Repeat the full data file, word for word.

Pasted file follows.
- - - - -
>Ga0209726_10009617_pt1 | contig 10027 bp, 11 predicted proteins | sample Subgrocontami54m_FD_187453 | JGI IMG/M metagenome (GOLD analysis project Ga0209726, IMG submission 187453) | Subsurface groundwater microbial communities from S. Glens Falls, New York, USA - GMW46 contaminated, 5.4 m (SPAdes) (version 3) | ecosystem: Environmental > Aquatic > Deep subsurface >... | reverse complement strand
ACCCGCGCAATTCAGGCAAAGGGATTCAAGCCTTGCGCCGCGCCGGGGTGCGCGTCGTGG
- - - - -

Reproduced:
>Ga0209726_10009617_pt1 | contig 10027 bp, 11 predicted proteins | sample Subgrocontami54m_FD_187453 | JGI IMG/M metagenome (GOLD analysis project Ga0209726, IMG submission 187453) | Subsurface groundwater microbial communities from S. Glens Falls, New York, USA - GMW46 contaminated, 5.4 m (SPAdes) (version 3) | ecosystem: Environmental > Aquatic > Deep subsurface >... | reverse complement strand
ACCCGCGCAATTCAGGCAAAGGGATTCAAGCCTTGCGCCGCGCCGGGGTGCGCGTCGTGG